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Borgman

Dir/scr: Alex van Warmerdam. Holland. 2013. 113mins

Stitch together a Bunuellian satire of the bourgeoisie with the enigmatic unease of a Michael Haneke drama and the absurdist humour of Roy Andersson and you begin to have the measure of Borgman, an unsettling, blackly comic fable from veteran Dutch director Alex van Warmerdam (Grimm, The Last Days Of  Emma Blank etc).

The film is at its wittiest in the way Borgman’s  presence challenges all the class-based prejudices and cosy assumptions of Richard and his affluent family.

The heady mixture is elegantly intriguing and often outrageously funny in its first hour but begins to pall slightly as the body count rises in the second half. The imaginative scenario and deadpan execution should be sufficient to attract adventurous distributors and arthouse audiences who like to work for their rewards, others may be less persuaded by its sheer oddity.

The opening sequences of Borgman are among the most arresting as a priest leads a hunting party in search of the title character and his followers who are hiding out in an underground warren in the forest. Are they vampires or vagabonds? Is Borgman (Jan Bijvoet) a cult leader or the devil in disguise? He escapes and makes his way to leafy suburbia, knocking on doors and politely asking if he might take a bath.

His current look of a bedraggled, wild-haired Messiah is met by doors being slammed in his face. Arrogant television producer Richard (Jeroen Perceval) is so incensed by his request and his manner that he punches and kicks him to the ground. Later, his wife Marina (Hadewych Minis) offers Borgman a bath, food and a bed in their guest house. It is her good intentions  and complicity with their clandestine guest that paves the way to a kind of hell.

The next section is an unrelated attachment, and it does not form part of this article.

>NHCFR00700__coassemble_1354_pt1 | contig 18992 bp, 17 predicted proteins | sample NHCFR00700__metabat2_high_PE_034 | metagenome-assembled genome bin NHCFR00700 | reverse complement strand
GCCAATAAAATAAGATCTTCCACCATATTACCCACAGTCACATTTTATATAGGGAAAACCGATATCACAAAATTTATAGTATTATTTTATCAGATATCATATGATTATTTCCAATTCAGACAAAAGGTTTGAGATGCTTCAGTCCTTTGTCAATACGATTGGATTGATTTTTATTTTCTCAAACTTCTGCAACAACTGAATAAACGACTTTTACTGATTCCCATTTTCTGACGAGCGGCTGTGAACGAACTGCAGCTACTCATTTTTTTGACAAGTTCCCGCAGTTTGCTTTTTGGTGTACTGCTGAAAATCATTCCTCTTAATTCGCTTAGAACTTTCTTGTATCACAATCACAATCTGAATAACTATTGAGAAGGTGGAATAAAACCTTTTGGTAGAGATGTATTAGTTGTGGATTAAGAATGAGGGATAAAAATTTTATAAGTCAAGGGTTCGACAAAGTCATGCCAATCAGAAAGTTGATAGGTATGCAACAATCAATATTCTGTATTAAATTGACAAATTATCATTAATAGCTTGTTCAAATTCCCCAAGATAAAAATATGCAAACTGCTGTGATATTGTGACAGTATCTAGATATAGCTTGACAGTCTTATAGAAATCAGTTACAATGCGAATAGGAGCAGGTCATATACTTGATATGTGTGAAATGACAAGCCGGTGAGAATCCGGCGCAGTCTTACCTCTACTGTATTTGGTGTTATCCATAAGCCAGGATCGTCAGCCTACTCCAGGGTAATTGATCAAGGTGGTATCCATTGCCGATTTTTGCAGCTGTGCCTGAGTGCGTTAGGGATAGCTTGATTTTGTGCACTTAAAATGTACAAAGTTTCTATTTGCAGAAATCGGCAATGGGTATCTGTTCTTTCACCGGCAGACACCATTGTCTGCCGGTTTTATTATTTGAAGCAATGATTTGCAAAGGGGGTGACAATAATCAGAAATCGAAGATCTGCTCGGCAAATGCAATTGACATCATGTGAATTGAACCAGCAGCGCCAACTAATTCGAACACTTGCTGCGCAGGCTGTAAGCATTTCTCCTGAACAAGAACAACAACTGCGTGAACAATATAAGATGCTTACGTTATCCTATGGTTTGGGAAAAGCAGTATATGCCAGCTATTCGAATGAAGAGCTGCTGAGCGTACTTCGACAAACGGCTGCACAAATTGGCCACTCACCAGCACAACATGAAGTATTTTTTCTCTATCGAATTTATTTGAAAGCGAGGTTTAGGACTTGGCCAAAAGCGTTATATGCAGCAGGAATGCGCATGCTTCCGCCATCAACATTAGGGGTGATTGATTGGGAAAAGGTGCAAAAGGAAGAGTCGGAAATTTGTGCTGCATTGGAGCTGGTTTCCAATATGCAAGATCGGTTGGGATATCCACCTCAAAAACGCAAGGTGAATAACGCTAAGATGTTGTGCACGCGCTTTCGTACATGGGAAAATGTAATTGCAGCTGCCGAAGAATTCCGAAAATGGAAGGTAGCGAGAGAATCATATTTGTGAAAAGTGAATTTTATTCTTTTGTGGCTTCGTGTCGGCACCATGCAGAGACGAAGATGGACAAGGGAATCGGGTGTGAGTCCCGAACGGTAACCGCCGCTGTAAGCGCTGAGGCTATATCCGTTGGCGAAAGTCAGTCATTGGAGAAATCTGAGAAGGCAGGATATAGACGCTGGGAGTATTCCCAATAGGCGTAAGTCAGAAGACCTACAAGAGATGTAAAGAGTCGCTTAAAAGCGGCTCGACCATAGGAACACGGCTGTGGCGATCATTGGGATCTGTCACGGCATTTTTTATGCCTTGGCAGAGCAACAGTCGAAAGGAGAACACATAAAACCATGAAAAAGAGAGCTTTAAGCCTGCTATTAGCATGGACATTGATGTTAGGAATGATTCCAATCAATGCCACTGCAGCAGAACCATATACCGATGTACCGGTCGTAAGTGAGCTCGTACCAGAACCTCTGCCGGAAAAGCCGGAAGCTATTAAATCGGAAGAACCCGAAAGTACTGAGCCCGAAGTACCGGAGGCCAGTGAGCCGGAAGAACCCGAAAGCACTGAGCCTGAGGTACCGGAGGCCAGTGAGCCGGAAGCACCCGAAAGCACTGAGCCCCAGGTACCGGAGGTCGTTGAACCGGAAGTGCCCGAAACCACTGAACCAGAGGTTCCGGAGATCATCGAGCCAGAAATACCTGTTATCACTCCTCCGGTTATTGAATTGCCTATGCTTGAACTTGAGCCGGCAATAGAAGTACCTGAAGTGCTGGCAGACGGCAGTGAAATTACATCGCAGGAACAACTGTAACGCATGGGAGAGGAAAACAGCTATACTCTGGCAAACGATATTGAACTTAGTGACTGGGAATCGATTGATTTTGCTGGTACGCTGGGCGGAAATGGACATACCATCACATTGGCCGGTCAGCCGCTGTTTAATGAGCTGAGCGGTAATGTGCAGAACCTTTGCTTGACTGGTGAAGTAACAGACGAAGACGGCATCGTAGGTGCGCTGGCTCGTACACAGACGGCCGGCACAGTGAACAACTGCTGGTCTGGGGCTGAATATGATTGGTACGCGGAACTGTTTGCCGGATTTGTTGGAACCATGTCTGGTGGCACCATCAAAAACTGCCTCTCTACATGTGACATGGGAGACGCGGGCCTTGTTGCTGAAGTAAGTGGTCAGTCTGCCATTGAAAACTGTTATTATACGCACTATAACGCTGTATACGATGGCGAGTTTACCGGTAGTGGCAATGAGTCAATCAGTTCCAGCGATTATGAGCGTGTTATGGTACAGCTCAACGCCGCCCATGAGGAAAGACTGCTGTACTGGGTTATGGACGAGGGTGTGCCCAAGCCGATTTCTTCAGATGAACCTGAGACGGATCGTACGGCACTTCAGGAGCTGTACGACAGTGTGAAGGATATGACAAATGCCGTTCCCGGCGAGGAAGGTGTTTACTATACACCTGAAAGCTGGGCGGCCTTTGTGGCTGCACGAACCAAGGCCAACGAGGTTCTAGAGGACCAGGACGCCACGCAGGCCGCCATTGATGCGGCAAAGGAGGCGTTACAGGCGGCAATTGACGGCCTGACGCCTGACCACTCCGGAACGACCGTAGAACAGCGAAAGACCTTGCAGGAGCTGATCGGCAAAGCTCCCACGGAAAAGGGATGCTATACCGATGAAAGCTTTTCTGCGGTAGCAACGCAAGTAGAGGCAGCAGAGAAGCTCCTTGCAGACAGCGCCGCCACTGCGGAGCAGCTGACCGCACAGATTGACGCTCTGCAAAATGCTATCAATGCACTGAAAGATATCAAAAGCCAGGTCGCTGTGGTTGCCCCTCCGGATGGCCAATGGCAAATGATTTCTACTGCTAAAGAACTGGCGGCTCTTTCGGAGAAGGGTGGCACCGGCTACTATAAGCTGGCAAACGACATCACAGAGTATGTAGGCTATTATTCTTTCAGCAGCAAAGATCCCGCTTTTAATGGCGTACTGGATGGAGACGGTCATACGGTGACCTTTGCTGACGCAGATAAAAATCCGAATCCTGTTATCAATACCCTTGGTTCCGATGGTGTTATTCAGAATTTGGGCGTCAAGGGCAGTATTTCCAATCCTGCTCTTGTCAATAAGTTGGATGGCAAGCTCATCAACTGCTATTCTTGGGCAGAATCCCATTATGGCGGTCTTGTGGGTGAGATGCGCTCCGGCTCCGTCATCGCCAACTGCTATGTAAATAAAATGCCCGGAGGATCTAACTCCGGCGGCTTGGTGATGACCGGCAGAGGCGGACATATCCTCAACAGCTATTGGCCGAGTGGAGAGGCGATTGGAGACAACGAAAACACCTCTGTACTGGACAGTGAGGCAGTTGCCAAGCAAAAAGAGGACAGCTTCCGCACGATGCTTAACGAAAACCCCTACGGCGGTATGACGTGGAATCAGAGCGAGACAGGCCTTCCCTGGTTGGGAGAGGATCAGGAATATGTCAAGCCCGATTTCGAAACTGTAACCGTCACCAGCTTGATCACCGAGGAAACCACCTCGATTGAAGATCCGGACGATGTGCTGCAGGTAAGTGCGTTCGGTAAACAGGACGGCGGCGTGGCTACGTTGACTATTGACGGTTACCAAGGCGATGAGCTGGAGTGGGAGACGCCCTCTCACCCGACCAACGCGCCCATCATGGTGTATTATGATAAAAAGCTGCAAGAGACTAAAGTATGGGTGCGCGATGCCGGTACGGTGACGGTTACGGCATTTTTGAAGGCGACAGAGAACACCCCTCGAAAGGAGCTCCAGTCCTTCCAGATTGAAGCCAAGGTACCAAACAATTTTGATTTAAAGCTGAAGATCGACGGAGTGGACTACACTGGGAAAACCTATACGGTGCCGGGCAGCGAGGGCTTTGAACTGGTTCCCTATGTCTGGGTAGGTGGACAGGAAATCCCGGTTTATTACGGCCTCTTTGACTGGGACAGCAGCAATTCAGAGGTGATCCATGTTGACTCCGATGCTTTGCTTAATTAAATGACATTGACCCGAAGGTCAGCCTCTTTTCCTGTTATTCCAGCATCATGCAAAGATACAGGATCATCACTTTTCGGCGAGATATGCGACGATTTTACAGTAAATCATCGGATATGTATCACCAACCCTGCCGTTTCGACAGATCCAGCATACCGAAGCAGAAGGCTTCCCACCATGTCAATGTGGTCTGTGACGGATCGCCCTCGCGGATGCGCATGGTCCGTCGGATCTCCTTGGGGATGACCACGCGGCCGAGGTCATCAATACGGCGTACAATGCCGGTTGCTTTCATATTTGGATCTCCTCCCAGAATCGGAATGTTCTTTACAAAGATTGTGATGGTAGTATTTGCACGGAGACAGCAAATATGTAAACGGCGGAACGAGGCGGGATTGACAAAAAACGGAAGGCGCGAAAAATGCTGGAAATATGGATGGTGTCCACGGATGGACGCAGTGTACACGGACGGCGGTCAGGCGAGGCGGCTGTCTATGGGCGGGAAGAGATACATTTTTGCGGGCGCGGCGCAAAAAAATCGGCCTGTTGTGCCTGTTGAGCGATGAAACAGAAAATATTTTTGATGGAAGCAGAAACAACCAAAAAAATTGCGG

Warmerdam never spells out who Borgman is or what his intentions might be. The film maintains a reserve throughout, playing everything close to its chest and refusing to distract with anything that could be construed as a typical genre trapping. Handsomely shot in cinemascope, the film unfolds in the bright light of a sunny Summer rather than the dark, mysterious shadows where evil is traditionally supposed to lurk. We are left with all sorts of questions but the kind that keep minds working over time, sustain interest and leave viewers with ample to chew over and debate in any post-screening conversations.

Jan Bijvoet has some of the velvety-voiced confidence of a Christoph Waltz and makes Borgman a calm, eternally reasonable kind of fellow. We observe his ability to take charge of any situation with a degree of admiration that almost makes us one of his followers. He ability to bring out the malice lying dormant in the good citizens of suburbia seems effortless. At the other end of the self- control spectrum, Jeroen Perceval is equally impressive as a husband with a trigger-hair temper and pressing anger management issues.

The film is at its wittiest in the way Borgman’s  presence challenges all the class-based prejudices and cosy assumptions of Richard and his affluent family, in the manner of a more extreme version of Boudu Saved From Drowning.Borgman and his followers even seem to have the knack of instilling a Stepford Wives-style subservience in the women around them, including Marina and babysitter Stine (Sara Hjort Ditlevsen) and of  randomly killing inconvenient strangers without arousing the curiosity of the authorities.

Borgman remains an elegantly teasing puzzle even as you begin to suspect there could be slightly less here than meets the eye.

Production companies: Graniet Film, NTR, Epidemic, Angel Films

Producer: Marc van Warmerdam

Co-producers: Eurydice Gysel, Koen Mortier, Mogens Glad, Tine Mosegaard

International sales:FortissimoFilms www.fortissimofilms.com

Cinematography: Tom Erisman

Editor: Job Ter Burg

Production designer: Geert Paredis

Music: Vincent van Warmerda

Main cast: Jan Bijvoet, Hadewych Minis, Jeroen Perceval, Sara Hjort Ditlevsen

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